Struck me how it looks like something from the 1940s (in a Tucker kinda way) or modern (like a recent version of the Batmobile) but not like what I think of as a design typical of 1962, the year the plane first flew.
Former Air Force pilot Brian Shul calls it “the most remarkable airplane of the 20th century.” It remains the fastest and highest flying air-breathing production aircraft ever built. if a surface-to-air missile launch was detected, standard evasive action was simply to accelerate. On March 6, 1990, it made its final flight and set a record — Los Angeles to D.C. in 1 hour, 4 minutes.
Interesting story to how it was built too. Flying at over Mach 3 generates some high temperatures. So the plane was made from titanium. But it turns out titanium is a real pain.
Titanium was difficult to work with, expensive, and scarce. Initially, 80% of the titanium delivered to Lockheed was rejected due to metallurgical contamination. One example of the difficulties of working with titanium is that welds made at certain times of the year were more durable than welds made at other times. It was found that the manufacturing plant’s water came from one reservoir in the summer and another in the winter; the slight differences in the impurities in the water from these sources led to differences in the durability of the welds, since water was used to cool the titanium welds.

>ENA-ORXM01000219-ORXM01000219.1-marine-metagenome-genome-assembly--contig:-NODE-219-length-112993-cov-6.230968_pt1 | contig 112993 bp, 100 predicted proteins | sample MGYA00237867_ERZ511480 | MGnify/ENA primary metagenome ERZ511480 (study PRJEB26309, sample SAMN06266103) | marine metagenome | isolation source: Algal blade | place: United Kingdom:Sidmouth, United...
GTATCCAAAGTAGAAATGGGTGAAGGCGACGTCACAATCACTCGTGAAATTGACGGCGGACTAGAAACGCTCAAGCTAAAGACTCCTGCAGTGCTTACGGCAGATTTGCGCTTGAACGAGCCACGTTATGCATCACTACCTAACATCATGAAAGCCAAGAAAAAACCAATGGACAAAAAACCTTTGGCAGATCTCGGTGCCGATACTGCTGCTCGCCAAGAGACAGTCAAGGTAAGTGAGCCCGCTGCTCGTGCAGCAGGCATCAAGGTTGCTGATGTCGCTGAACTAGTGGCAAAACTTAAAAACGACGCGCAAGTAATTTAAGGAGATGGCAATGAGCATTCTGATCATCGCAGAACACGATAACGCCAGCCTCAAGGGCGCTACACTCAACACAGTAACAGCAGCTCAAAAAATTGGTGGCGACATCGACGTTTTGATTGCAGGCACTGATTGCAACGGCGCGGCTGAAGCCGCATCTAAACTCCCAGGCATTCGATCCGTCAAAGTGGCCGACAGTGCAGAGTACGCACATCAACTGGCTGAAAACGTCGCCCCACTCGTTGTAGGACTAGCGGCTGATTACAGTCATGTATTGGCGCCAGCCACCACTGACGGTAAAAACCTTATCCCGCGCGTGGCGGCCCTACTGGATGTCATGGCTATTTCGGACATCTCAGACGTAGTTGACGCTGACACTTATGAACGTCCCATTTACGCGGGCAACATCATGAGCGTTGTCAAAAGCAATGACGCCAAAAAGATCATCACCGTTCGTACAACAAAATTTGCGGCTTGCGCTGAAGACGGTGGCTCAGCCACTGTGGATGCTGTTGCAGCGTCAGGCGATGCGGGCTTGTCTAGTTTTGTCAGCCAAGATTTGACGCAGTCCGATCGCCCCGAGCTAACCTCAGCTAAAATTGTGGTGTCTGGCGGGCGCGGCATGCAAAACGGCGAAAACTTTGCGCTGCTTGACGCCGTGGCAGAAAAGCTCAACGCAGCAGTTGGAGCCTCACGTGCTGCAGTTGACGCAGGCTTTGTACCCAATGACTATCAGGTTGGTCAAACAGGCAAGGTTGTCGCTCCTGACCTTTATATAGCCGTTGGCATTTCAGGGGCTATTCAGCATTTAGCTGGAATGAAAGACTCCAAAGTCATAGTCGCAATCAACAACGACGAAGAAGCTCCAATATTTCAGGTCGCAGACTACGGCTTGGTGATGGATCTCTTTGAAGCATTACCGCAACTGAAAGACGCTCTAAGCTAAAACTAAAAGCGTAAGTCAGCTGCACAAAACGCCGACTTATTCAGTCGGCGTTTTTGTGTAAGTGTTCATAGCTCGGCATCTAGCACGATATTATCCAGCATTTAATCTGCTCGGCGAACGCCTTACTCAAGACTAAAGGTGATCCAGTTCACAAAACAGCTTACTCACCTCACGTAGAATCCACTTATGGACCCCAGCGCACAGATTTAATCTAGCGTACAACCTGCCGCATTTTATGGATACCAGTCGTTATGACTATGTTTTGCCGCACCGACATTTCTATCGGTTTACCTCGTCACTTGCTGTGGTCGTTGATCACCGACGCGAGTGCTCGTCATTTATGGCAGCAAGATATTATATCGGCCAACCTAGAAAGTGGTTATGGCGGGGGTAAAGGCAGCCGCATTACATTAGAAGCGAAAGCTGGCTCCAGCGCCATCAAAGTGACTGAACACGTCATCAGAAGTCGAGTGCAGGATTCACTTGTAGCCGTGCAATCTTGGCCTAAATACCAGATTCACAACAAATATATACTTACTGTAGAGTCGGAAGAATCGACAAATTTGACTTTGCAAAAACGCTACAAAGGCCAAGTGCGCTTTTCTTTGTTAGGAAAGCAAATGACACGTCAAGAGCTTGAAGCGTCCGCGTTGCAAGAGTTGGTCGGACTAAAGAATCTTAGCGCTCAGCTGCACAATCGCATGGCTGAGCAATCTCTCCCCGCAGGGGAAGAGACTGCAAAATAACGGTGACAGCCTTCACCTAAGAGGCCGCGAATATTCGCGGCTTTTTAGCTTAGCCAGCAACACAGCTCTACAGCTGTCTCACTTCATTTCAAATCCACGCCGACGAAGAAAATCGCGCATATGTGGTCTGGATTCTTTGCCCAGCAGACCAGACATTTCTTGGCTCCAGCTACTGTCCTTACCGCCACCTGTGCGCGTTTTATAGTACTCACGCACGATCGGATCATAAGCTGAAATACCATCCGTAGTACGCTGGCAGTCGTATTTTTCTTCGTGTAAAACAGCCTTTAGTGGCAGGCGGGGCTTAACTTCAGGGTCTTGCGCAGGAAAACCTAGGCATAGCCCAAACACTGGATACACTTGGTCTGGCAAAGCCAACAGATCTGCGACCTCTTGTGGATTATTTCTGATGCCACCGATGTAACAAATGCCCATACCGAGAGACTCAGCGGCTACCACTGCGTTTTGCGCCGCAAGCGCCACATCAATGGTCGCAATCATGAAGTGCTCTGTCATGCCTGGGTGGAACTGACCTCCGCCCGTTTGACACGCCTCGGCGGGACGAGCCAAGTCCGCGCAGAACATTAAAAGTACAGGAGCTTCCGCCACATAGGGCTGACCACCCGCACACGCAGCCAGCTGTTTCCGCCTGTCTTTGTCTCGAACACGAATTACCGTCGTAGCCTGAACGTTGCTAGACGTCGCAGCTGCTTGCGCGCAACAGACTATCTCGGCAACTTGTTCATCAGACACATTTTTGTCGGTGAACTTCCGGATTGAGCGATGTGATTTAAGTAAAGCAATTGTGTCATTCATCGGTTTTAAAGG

The titanium being manufactured in the United States in those days lacked the required purity. The only source of purer titanium available was located in the Soviet Union. So, according to the tour guide at the museum, the CIA set up dummy corporations in Europe and bought titanium from the Soviet Union. The Soviets had no idea they were helping the US build an aircraft that would be used to spy on them.
(Fyi, the plane was also the basis for the character Jetfire in “Transformers: Revenge of the Fallen.”)